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One to One Training

One to one is not intended for behavioural problems but for training issues. If your dog has a behavioural problem you will need a Behaviour Consultation

Benefits of one to one individual training

  • Locations and times to suit you. One to one training sessions may be undertaken at your home, in the problem environment e.g. park or at the training venue in Cardiff.
  • Not all owners can commit to a complete course due to work/shift patterns.
  • Classes aren’t suitable for all dogs and this may enable the dog to learn in an environment he is relaxed and comfortable with.
  • Ideal if you don’t need to cover complete course content as you just have one or two things that you would like assistance with.
  • Remember dogs learn by their environment so some owners require assistance with help teaching the dog to generalise. Some dogs will recall in the hall but will have problems in a park environment!
  • Some owners prefer an initial one to one before embarking on a course, just so they have some groundwork in place. Kennel Club Good Citizen Scheme, Bronze, Silver and Gold Levels

“Dogs like to obey. It gives them security”

James Herriot

How to book

Complete our online booking form with a brief outline of your training issues and I will contact you to discuss the arrangements for the training session(s). One to One Sessions are usually undertaken during these hours:

  • Tuesday 09:00 – 11:00 or 14:00 – 19:00
  • Wednesday 09:00 – 11:00
  • Thursday 9:00 – 11:00

If none of these slots are suitable please let me know as I have other limited availability, including weekends.

One to One Options

(A) One to One at your home lasting 60 minutes £45.

(B) One to One at your home lasting 90 minutes £60.

(C) Three x One to Ones at my secure, outside venue lasting 60 minutes/session £90.

(D) Three x One to Ones at your home 60 minutes/session £120.

One to One prices within 10 miles of central Cardiff. Travel charges will be applicable to visits further than 10 miles from central Cardiff, charged at 50p a mile.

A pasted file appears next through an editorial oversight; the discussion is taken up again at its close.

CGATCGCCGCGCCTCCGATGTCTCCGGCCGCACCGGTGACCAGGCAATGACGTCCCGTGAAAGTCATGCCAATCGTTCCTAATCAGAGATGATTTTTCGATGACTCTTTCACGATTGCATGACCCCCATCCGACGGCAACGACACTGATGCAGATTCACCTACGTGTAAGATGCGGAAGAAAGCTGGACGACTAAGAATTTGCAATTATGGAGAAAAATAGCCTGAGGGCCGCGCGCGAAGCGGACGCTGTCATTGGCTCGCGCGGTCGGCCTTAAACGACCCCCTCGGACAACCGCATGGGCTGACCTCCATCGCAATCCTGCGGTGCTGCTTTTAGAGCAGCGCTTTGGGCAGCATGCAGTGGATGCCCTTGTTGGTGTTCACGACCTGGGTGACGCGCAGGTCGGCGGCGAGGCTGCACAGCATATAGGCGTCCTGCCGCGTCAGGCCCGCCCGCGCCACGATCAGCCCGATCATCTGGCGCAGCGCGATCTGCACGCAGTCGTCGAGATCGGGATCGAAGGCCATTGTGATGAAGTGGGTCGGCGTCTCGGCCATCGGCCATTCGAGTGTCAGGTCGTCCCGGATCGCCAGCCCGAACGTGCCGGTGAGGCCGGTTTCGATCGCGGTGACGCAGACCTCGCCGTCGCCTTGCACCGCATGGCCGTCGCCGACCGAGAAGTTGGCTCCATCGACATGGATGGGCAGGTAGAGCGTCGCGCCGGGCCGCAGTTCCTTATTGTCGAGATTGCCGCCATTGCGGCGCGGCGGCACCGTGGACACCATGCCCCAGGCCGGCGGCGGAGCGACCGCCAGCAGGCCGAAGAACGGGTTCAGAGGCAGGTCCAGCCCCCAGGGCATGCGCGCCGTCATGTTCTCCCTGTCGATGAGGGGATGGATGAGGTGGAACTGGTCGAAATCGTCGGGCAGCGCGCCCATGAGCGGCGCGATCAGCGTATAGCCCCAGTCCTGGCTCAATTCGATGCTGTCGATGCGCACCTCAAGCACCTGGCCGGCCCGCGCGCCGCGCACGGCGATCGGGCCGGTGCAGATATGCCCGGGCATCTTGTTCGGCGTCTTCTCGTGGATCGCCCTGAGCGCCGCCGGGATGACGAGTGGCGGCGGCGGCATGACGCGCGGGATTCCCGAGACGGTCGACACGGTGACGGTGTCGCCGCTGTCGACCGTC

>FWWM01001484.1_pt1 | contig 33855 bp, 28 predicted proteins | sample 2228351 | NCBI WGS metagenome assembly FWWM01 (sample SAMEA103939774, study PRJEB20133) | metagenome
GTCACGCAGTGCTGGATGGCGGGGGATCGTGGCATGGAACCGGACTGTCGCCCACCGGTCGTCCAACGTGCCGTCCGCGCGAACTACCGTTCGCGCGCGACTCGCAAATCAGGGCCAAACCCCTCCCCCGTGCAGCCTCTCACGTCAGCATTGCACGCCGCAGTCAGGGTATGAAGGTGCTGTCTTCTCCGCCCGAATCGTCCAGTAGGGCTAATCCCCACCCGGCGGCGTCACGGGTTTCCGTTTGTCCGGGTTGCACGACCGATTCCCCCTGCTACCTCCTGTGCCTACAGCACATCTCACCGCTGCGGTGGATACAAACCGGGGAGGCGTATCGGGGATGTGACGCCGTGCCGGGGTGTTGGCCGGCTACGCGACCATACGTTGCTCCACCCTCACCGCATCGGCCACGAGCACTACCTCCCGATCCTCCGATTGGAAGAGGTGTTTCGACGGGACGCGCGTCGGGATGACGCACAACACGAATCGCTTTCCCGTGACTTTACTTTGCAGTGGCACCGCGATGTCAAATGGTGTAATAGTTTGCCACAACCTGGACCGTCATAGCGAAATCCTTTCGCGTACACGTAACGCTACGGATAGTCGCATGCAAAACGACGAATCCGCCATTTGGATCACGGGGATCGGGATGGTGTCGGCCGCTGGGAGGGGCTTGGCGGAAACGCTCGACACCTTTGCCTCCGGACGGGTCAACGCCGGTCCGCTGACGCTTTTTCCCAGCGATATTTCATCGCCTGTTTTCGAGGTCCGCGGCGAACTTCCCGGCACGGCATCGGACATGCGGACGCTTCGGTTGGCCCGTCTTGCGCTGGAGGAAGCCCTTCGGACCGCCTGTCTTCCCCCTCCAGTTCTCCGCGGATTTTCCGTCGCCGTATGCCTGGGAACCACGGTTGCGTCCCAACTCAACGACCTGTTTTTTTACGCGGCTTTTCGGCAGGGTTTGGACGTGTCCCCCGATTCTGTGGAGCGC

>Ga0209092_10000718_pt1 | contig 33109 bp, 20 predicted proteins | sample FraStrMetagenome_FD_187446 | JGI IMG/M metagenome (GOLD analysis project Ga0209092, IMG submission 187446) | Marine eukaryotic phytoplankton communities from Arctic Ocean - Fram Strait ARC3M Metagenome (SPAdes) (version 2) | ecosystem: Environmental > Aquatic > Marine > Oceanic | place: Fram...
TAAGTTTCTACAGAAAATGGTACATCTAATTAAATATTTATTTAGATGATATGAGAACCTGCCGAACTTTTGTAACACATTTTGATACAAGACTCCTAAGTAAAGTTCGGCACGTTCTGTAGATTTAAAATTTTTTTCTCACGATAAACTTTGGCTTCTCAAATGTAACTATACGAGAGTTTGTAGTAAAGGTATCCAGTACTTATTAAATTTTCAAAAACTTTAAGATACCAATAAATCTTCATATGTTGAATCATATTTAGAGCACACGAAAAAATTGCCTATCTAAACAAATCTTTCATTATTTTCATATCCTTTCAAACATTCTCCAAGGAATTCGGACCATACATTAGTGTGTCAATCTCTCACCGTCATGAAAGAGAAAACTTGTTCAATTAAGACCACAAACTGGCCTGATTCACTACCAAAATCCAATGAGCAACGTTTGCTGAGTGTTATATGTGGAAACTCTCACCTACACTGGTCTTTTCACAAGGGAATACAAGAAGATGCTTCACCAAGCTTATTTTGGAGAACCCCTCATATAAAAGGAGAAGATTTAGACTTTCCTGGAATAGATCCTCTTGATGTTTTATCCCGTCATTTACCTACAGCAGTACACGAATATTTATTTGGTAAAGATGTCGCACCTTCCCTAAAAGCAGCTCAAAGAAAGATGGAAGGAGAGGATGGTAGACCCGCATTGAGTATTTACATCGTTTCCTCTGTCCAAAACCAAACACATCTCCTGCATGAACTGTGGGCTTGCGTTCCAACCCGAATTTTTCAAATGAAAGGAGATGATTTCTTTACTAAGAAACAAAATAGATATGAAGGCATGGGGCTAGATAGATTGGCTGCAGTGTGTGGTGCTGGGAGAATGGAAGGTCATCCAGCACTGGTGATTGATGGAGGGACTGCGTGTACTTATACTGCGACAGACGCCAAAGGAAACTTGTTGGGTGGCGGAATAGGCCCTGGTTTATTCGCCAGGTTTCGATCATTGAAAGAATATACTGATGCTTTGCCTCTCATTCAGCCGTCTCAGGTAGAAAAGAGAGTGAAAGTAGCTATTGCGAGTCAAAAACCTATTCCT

I’ve had Papillion’s as pets since 1985 and they have all been rescue dogs of varying ages.The first three came to me already well trained and well behaved around other dogs, people and cats. However, although my 4th Pap, Dylan was very well trained, he was a barker. Initially he barked at everything, cars, vans, cyclists, joggers and other walkers, but especially other dogs. At 3 years he was still a youngster and I quickly realised he was quite insecure. I gave him lots of reassurance when out and in no time he was ignoring all but other dogs which he continued to bark at. This got to the point where neither of us were enjoying our walks so I asked Caroline Cowan from Cardiff Canine Citizens for help.

Caroline came to my home and suggested I use distraction to stop his barking. She showed me how to use a ‘clicker’ and within minutes Dylan was responding to it for a treat (it did help that he loves his treats!). We then took Dylan out, using the ‘clicker’ to distract Dylan’s attention from any approaching dogs. With Caroline’s advice and guidance Dylan and I were soon enjoying a relatively bark free walk. I gradually gave the ‘click’ a name, as advised by Caroline, and we have not looked back since.

That was 3 years ago and now I have another rescue, an 18 month old Pap called Jessi who has come to me with little, if any training at all; she didn’t even know ‘sit’! I decided I would take her to puppy training classes only to find out she is too old so I contacted Caroline again for help. Jessi had had no experience of walking out so she was also frightened of everything but unlike Dylan would try to run away. Again with reassurance she is now more confident of most things except dogs so before I can let her off the lead I need to be sure she will come back to me. Once again Caroline came to my home, quickly made friends with Jessi, who is still a little nervous, and suggested I use a whistle, especially when recalling both dogs, and treats. I was concerned that Jessi had shown no interest in treats whilst out but again Caroline had a trick up her sleeve – some tasty chicken and liver treats! Within minutes Jessi (and Dylan) were responding to the whistle, even when we took them out for a walk. Caroline then suggested that I use a training lead, dropping it after a day or two to give her more freedom. Four days later I was absolutely thrilled when, having dropped the training lead, a large dog came bounding over to Jessi and immediately she ran to me. Before Caroline’s help Jessi had always tried to run away in any direction, now I feel confident that she will return to me.

Having had dogs for over 30 years I see myself as an experienced, caring dog owner but each dog is different, especially one that has been ‘rescued’, and this is where Caroline’s understanding and experience of the different dog breeds is of particular importance. I would strongly recommend Caroline to anyone who needs a bit of help with their ‘best friend’. Pauline Davies with Dylan and Jessi